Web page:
A bad childhood may increase risks of heart and blood vessel diseases

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In a study from the University of Copenhagen, scientists found children who experience adversity, including serious family illness or death, poverty, neglect, or dysfunctional and stressful family relationships, are at increased risk of developing diseases of the heart or blood vessels in early adulthood.

The new research followed nearly 1.3 million children, born between January 1980 and December 2001, up until 31 December 2018.

During this time, 4118 developed heart disease between their 16th birthdays and the end of 2018, by which time the oldest were 38 years old.

Compared to young adults who experienced little adversity in childhood, the team found an approximately 60% higher risk of developing heart disease among young adults who had experienced adversity.

This was especially true for those who had experienced serious illnesses, such as cancer, heart or lung diseases, or death in the family, and those who had experienced high and accelerating levels of adversity in childhood.

The team says the association they saw between childhood adversity and heart disease in early adulthood may be explained partly by behaviors that can affect health, such as drinking alcohol, smoking, and physical inactivity.

Childhood is a sensitive period characterized by rapid cognitive and physical developments; frequent and chronic exposure to adversity in childhood may influence the development of the physiological stress response, and this may provide an important explanation for the mechanisms underlying these findings.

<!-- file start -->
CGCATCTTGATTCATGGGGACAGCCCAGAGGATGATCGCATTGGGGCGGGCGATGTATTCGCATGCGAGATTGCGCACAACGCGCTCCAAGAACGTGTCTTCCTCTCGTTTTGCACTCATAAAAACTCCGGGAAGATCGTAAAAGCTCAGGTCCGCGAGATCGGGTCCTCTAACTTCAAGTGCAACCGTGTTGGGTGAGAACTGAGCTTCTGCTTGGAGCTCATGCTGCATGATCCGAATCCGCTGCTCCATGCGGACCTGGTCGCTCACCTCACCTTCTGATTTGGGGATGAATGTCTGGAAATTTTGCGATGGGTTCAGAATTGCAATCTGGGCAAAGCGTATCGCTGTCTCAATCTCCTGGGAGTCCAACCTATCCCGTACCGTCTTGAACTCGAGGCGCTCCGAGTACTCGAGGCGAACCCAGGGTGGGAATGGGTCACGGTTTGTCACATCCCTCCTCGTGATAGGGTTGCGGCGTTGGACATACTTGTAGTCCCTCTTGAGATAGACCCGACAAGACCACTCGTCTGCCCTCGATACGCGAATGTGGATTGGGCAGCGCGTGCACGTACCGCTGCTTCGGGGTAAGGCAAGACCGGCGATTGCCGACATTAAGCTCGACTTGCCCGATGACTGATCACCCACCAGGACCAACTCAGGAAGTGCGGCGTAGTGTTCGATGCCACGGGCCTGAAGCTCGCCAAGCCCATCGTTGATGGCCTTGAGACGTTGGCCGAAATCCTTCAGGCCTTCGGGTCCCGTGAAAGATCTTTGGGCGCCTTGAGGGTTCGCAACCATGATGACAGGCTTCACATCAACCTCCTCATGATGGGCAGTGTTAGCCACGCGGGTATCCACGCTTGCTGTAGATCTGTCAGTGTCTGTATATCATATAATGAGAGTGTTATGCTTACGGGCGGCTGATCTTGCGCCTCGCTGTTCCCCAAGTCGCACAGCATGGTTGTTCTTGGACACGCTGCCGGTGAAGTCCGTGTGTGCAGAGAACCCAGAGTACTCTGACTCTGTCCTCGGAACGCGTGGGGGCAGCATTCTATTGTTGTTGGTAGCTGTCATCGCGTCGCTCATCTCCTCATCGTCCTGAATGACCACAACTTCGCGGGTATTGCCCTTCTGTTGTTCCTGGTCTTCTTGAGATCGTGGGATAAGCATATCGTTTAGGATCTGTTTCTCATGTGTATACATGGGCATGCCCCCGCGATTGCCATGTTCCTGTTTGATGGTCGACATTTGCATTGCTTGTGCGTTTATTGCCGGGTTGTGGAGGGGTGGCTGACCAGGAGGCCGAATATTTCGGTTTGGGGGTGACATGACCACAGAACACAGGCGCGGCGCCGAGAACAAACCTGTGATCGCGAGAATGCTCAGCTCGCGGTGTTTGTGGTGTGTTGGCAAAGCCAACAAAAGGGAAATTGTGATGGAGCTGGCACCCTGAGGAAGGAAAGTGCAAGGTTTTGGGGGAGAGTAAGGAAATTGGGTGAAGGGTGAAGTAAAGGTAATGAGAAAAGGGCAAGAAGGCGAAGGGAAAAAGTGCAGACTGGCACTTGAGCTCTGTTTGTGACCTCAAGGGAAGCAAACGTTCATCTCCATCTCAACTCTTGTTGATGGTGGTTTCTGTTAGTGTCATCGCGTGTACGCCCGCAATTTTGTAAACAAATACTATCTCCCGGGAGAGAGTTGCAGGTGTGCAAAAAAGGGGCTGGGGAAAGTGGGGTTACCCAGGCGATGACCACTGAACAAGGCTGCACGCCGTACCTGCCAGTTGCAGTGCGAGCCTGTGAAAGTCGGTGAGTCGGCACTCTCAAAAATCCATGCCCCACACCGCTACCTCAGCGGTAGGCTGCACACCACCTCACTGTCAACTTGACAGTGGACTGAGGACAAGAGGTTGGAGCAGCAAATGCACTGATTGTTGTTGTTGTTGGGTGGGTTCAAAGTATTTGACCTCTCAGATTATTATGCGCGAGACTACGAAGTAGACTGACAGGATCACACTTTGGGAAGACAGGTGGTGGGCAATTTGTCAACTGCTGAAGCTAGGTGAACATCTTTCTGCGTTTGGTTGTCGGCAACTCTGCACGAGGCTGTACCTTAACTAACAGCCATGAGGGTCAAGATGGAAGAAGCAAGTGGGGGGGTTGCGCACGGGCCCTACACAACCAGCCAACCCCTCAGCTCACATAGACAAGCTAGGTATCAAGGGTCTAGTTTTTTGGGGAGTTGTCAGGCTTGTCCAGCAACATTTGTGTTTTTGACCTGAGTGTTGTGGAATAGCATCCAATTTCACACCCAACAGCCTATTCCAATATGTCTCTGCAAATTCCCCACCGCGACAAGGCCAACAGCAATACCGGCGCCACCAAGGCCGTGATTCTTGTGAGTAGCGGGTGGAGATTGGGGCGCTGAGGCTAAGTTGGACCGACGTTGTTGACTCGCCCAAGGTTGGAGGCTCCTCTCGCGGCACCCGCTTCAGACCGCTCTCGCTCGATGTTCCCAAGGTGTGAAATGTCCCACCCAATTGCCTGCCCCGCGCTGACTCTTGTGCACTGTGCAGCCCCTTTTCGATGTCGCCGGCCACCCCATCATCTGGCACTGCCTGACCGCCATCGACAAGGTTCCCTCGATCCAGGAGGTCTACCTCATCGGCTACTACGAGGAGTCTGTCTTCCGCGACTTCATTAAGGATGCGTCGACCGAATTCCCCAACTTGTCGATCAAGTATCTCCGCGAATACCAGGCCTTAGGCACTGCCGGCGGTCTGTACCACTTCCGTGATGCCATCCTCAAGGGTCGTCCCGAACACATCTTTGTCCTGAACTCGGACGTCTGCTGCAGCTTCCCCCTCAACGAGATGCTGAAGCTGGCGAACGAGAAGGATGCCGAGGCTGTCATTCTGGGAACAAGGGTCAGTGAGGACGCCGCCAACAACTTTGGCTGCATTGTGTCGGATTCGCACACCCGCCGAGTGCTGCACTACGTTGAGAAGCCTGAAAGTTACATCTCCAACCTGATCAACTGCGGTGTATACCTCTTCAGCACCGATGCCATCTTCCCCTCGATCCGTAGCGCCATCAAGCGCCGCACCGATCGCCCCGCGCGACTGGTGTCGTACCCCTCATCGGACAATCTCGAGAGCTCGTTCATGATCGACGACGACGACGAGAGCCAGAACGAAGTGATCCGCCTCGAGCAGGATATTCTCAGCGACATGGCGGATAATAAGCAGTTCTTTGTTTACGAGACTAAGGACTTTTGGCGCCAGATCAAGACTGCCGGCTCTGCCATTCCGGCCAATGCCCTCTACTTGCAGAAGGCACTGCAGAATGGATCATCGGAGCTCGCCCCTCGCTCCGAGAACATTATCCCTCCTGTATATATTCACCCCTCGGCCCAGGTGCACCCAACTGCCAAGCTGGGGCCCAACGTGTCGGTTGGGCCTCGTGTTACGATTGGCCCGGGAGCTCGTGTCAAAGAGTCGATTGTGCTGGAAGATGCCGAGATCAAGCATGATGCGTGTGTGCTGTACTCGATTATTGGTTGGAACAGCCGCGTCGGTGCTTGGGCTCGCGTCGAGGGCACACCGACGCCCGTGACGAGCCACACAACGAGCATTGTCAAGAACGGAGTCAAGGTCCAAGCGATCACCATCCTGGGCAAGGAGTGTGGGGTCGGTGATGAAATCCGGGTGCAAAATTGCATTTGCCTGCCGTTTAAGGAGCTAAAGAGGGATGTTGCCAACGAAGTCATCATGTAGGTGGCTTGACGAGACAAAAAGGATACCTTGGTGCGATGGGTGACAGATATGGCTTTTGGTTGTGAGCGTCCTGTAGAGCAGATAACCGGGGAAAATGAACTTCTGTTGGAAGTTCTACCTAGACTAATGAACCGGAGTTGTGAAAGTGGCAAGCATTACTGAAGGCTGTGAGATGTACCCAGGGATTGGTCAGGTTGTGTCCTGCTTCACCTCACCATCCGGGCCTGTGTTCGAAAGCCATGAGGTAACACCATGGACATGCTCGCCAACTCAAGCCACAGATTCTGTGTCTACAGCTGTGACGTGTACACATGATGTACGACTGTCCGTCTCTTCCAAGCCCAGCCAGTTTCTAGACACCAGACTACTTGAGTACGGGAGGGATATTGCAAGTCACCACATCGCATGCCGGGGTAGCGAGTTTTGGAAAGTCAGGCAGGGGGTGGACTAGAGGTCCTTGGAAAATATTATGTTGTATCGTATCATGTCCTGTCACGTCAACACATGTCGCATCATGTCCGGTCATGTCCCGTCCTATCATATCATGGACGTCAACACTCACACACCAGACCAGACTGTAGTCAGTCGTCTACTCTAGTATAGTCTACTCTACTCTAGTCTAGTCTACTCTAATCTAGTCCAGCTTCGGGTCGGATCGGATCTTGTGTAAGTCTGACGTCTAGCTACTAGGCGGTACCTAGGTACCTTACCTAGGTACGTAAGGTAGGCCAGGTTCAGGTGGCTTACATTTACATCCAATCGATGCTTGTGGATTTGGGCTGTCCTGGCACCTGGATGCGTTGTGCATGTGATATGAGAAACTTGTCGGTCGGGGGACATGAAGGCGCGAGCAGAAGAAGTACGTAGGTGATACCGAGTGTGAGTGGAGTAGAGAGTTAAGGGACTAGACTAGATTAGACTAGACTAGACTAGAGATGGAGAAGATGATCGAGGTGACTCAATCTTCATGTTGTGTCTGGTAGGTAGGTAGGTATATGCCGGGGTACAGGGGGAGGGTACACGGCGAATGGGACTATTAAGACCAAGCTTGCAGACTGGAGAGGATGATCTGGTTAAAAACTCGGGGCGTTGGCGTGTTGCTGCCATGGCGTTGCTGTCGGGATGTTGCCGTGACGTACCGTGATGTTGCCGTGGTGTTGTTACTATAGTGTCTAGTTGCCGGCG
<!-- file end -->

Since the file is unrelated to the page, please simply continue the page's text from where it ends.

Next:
The researchers plan to investigate the possible underlying mechanisms for their findings so as to understand the impact of childhood adversity on heart disease prognosis and survival.

The current study has built on earlier work the researchers carried out that showed a substantially higher risk of premature mortality, including deaths due to heart disease, and hospitalizations due to heart disease among young adults, who had experienced adversity in childhood and adolescence.

The team says the incidence of CVD is low in early adult life but increases substantially during this period. This highlights the importance of research into non-genetic early life risk factors, which may be targeted for early prevention.

If you care about heart health, please read studies about how to control your cholesterol to prevent heart attack, and 5 medicines to treat high blood pressure.

For more information about heart health, please see recent studies about vitamin K that could help cut heart disease risk by a third, and results showing this drug may prevent respiratory and heart damage in COVID-19.

The study was conducted by Professor Naja Hulvej Rod et al and published in the European Heart Journal.

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